Lots of unexpected things have come about in the craziness of isolation. Some, like Banana Bread’s astronomic popularity, make perfect sense. While others, like Isolation Skin, have been baffling and frustrating.
To get some much needed guidance, we called in Expert Facialist, Natasha Tchernobryvko.
“Natasha has the magic touch. That’s the only way to explain it. I started seeing her for facials 15 years ago and try to see her whenever I’m in Sydney. There’s no fancy lasers, no hard sell, just experience, pampering and results beautifully entwined in one. Yes, I walk away with fantastic skin, but her massage technique and her warmth and energy adds another five million gold stars.” - Zoë Foster Blake, Go-To Founder and facial snob.
Luckily LUCKILY, Natasha generously agreed to share her skin smarts (but not her banana bread recipe), and tell us what’s going on and how we can fix it.
What Is Isolation Skin?
“The skin reflects the internal state of the body,” explains Natasha. “During isolation, our lifestyle has changed dramatically. We are mostly indoors, are not as active as usual, and exercising could be difficult as gyms and fitness clubs are closed. Our diets might have changed due to the increased level of stress. Obviously all of these factors affect the skin.”
It’s not all bad, though. There ARE things you can do to stop isolation-induced bitchiness and keep your skin calm and clear. Here are Natasha’s top five recommendations:
Be Specific About Your Surroundings
Pay close attention to the microclimate of the place/s where you spend most of your time, and ensure the temp in your home remains (relatively) stable and doesn’t increase or decrease drastically. Constant temperature changes can cause our blood vessels to spasm which stops skin from getting sufficient blood circulation. This means our skin doesn’t get enough minerals and oxygen, which causes our skin to look saggy and lifeless. Other essential things to keep in mind when you’re indoors: Keep your home clean (wash and vacuum floors), make sure there’s sunlight, fresh air, and sufficient moisture.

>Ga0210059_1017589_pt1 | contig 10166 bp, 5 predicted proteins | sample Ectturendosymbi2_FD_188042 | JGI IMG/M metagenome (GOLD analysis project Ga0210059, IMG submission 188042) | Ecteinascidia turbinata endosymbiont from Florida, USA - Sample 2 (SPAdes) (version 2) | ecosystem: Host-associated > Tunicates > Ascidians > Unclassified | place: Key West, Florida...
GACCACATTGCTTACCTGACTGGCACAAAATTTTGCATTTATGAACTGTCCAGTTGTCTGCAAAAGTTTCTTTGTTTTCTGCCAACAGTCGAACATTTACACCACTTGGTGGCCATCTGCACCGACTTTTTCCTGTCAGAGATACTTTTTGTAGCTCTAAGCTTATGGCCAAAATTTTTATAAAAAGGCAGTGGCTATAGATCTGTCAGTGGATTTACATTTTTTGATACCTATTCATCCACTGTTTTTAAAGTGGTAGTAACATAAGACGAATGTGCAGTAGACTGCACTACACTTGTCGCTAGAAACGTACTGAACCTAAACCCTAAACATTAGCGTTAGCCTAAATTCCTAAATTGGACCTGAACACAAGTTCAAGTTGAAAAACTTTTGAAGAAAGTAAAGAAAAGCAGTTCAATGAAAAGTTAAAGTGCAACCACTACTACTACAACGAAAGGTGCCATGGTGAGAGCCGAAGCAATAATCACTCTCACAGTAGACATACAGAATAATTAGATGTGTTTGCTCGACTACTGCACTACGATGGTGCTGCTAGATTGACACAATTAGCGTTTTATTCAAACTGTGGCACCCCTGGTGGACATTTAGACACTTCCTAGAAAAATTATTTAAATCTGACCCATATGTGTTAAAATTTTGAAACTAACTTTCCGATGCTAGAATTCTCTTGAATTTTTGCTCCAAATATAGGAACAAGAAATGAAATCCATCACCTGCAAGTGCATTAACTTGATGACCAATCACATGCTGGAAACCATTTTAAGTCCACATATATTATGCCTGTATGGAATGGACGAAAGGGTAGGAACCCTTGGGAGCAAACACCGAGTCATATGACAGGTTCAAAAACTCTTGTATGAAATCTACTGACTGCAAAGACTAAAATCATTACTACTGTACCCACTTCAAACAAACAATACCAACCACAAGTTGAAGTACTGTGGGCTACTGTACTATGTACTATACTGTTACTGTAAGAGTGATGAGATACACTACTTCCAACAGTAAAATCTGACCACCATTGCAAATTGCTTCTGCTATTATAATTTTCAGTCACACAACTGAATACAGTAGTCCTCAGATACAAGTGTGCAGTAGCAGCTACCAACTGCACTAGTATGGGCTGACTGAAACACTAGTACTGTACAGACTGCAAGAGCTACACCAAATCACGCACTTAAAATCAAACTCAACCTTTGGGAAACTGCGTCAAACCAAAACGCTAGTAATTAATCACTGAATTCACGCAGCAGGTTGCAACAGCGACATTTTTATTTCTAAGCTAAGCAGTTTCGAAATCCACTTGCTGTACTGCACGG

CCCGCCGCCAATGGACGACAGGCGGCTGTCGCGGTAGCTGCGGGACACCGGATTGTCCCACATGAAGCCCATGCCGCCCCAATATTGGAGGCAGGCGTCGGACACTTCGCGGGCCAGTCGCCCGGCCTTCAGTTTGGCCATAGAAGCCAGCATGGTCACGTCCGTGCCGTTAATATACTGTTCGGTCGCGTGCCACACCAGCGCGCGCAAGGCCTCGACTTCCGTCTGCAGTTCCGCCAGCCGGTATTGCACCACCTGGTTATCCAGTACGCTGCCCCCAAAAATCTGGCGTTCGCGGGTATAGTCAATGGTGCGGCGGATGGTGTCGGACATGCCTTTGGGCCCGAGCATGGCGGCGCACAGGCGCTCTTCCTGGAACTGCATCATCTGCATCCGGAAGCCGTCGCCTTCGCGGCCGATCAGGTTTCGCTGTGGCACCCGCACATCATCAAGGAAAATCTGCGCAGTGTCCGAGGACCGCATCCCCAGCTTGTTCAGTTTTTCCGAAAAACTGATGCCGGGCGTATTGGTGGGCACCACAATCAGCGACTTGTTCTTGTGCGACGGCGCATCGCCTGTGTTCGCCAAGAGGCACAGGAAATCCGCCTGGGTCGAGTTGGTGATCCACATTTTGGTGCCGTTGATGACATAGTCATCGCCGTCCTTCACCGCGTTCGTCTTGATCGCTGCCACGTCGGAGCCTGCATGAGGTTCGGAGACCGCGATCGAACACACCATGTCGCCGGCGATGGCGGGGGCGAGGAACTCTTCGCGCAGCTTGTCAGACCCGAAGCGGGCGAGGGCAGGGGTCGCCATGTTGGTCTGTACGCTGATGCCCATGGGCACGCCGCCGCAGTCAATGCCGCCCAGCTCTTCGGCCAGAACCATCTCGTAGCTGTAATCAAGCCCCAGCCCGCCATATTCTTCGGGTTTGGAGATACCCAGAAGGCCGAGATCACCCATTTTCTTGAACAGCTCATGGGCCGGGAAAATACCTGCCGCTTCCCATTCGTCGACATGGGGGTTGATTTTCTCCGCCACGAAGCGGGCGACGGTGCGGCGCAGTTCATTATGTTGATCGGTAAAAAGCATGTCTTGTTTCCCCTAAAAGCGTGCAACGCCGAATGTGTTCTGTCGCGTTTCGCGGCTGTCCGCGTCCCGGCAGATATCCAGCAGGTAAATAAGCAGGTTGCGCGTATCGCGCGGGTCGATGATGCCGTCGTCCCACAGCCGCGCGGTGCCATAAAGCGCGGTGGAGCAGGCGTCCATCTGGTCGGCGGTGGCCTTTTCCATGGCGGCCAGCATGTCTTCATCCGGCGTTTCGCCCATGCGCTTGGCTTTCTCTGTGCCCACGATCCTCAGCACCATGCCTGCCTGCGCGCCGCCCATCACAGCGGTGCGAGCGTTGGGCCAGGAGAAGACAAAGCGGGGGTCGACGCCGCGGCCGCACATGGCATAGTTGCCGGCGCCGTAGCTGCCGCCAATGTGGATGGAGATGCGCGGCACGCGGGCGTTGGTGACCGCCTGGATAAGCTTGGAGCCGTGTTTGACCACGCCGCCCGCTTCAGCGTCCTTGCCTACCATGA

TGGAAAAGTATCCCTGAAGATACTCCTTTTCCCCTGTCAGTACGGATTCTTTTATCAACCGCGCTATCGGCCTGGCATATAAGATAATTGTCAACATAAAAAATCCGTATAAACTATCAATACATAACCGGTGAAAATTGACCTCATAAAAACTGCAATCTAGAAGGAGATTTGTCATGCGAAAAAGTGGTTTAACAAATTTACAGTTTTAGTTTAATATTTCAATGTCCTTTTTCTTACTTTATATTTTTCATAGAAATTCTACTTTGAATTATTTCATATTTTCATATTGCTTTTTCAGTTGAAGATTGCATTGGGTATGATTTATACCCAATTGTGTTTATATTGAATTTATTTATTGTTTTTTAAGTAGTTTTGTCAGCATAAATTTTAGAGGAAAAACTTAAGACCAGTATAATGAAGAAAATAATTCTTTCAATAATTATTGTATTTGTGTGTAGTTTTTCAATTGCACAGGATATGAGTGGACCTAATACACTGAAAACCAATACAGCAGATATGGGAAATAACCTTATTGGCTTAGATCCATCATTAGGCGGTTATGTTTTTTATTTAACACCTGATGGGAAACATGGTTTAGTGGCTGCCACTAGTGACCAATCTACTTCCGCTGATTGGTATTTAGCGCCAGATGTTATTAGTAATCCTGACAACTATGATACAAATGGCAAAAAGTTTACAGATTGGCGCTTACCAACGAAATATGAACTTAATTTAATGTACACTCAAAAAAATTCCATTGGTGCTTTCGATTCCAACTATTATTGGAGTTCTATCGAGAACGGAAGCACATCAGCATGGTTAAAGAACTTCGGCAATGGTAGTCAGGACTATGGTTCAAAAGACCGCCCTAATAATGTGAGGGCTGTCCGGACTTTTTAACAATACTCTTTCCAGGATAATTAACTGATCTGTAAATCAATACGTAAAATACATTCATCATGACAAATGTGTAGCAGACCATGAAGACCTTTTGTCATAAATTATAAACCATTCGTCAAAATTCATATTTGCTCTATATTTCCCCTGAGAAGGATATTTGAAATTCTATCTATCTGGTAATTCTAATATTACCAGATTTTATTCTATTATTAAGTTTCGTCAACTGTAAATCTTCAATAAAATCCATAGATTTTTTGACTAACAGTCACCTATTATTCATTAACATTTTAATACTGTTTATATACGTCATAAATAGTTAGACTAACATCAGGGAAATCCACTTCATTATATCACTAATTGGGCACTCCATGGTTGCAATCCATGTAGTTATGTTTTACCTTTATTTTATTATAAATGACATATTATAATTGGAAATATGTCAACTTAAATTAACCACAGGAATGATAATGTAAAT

Drink Plenty Of Water
Dehydrated skin doesn’t feel good. And since your skin is not a life supporting organ, saturation of skin with water happens after internal organs obtain their share. This means you need to drink at least 1.5 - 2L of water per day (depending on your body weight) to keep your skin properly hydrated.
Before you ask: No, that doesn’t include coffee and black tea. Caffeine is actually dehydrating for the skin, so if you can, cut back on coffee and sub in herbal teas.
Vitamins And Veggies
Green vegetables contain powerful antioxidants, and green pigment is scientifically proven to be an anti-aging pigment. So up your intake of greens, and add in some vitamins, too. Things like water soluble vitamin c, and oil soluble vitamin a and e are essential for skin health. (Ahem, Natasha also suggests you try not to overdo it with sugar and alcohol.)
Stress can be as bad for your skin as smoking and UV exposure. So for the love of luminous skin, try to manage and reduce your stress. Even if it’s just doing little things like taking a walk in fresh air. Moving your body everyday can be very beneficial.
Pick Your Products Carefully
It’s important to treat your skin topically, too. When you’re creating your routine, make sure that the product you are using is suitable for your skin type and age.
Recommendations for oily and congested Iso Skin:
- Use products that can help to balance sebum production; a double cleanse is good. Start with an oil cleanser to dissolve excess oil on the surface, and after that follow with a gel or a mousse cleanser.
- Follow by toning your skin, to finish cleansing and improve pH level and then moisturise. Keep an eye out for products with hyaluronic acid which is a great way to keep your skin hydrated for longer.
- Supplement your everyday routine with clay and mud masks will help to balance oiliness. Afterwards apply sheet masks to hydrate skin at a deeper level and brighten skin right up.
- Be gentle and avoid alcohol-based products. Salicylic acid can be used for white heads, be sure to only use it on the pimples, not all over the face.
Recommendations for dry, flaky Iso Skin:
- Cleanse, tone, moisturise, nourish, and exfoliate (twice a week).
- Facial oils like Face Hero can be your best friend in isolation, and hyaluronic acid, vitamin c, or vitamin a serums (only at at night, please) are also great.
- Supplement your daily routine with nourishing “stay-on” masks (which are good for dry skin) and sheet masks (which are good for hydration, refreshing, rejuvenating the skin).
- Include more olive oil, avocado, and red fish in your diet. These foods have fatty acids to nourish the skin from the inside out. In some cases supplements such as fish oil or evening primrose oil can be very helpful.
Recommendations for inflamed or irritated Iso Skin:
- Pare your routine right back. Give your actives a rest for the time-being and give your skin a chance to settle down.
- Avoid any alcohol-based products in favour of gentle alternatives with ingredients like calendula or arnica that will soothe and nourish any irritation.